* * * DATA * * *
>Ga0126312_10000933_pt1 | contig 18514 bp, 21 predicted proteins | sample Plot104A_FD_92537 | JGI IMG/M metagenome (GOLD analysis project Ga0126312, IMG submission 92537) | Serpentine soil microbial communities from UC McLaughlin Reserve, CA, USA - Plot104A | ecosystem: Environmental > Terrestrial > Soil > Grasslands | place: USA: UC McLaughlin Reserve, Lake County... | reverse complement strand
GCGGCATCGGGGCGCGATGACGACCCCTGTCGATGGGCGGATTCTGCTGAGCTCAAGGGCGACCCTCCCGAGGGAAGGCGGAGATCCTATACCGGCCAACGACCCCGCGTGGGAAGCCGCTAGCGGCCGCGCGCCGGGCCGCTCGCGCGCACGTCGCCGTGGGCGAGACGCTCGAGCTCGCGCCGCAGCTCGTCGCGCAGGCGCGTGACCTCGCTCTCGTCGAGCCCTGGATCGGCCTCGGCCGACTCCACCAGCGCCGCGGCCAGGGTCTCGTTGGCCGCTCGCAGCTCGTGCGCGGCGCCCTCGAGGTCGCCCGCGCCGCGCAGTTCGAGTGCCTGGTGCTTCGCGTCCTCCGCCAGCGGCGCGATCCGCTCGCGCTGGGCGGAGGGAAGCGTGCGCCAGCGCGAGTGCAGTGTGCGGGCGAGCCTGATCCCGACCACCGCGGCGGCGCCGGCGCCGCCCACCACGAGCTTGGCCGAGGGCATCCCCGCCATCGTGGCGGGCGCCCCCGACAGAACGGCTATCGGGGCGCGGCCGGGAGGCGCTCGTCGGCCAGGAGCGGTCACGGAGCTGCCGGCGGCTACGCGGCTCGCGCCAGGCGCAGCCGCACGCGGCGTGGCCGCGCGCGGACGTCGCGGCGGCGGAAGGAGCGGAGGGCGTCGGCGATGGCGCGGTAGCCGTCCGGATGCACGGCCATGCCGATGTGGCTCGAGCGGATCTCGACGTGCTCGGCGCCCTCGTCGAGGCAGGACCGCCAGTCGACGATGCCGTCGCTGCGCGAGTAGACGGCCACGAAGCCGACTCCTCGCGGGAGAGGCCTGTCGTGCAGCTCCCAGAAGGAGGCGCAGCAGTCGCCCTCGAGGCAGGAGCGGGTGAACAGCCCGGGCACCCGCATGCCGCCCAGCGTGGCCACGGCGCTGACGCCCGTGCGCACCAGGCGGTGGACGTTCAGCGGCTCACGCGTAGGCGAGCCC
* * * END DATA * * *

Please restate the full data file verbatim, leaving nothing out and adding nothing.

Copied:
>Ga0126312_10000933_pt1 | contig 18514 bp, 21 predicted proteins | sample Plot104A_FD_92537 | JGI IMG/M metagenome (GOLD analysis project Ga0126312, IMG submission 92537) | Serpentine soil microbial communities from UC McLaughlin Reserve, CA, USA - Plot104A | ecosystem: Environmental > Terrestrial > Soil > Grasslands | place: USA: UC McLaughlin Reserve, Lake County... | reverse complement strand
GCGGCATCGGGGCGCGATGACGACCCCTGTCGATGGGCGGATTCTGCTGAGCTCAAGGGCGACCCTCCCGAGGGAAGGCGGAGATCCTATACCGGCCAACGACCCCGCGTGGGAAGCCGCTAGCGGCCGCGCGCCGGGCCGCTCGCGCGCACGTCGCCGTGGGCGAGACGCTCGAGCTCGCGCCGCAGCTCGTCGCGCAGGCGCGTGACCTCGCTCTCGTCGAGCCCTGGATCGGCCTCGGCCGACTCCACCAGCGCCGCGGCCAGGGTCTCGTTGGCCGCTCGCAGCTCGTGCGCGGCGCCCTCGAGGTCGCCCGCGCCGCGCAGTTCGAGTGCCTGGTGCTTCGCGTCCTCCGCCAGCGGCGCGATCCGCTCGCGCTGGGCGGAGGGAAGCGTGCGCCAGCGCGAGTGCAGTGTGCGGGCGAGCCTGATCCCGACCACCGCGGCGGCGCCGGCGCCGCCCACCACGAGCTTGGCCGAGGGCATCCCCGCCATCGTGGCGGGCGCCCCCGACAGAACGGCTATCGGGGCGCGGCCGGGAGGCGCTCGTCGGCCAGGAGCGGTCACGGAGCTGCCGGCGGCTACGCGGCTCGCGCCAGGCGCAGCCGCACGCGGCGTGGCCGCGCGCGGACGTCGCGGCGGCGGAAGGAGCGGAGGGCGTCGGCGATGGCGCGGTAGCCGTCCGGATGCACGGCCATGCCGATGTGGCTCGAGCGGATCTCGACGTGCTCGGCGCCCTCGTCGAGGCAGGACCGCCAGTCGACGATGCCGTCGCTGCGCGAGTAGACGGCCACGAAGCCGACTCCTCGCGGGAGAGGCCTGTCGTGCAGCTCCCAGAAGGAGGCGCAGCAGTCGCCCTCGAGGCAGGAGCGGGTGAACAGCCCGGGCACCCGCATGCCGCCCAGCGTGGCCACGGCGCTGACGCCCGTGCGCACCAGGCGGTGGACGTTCAGCGGCTCACGCGTAGGCGAGCCC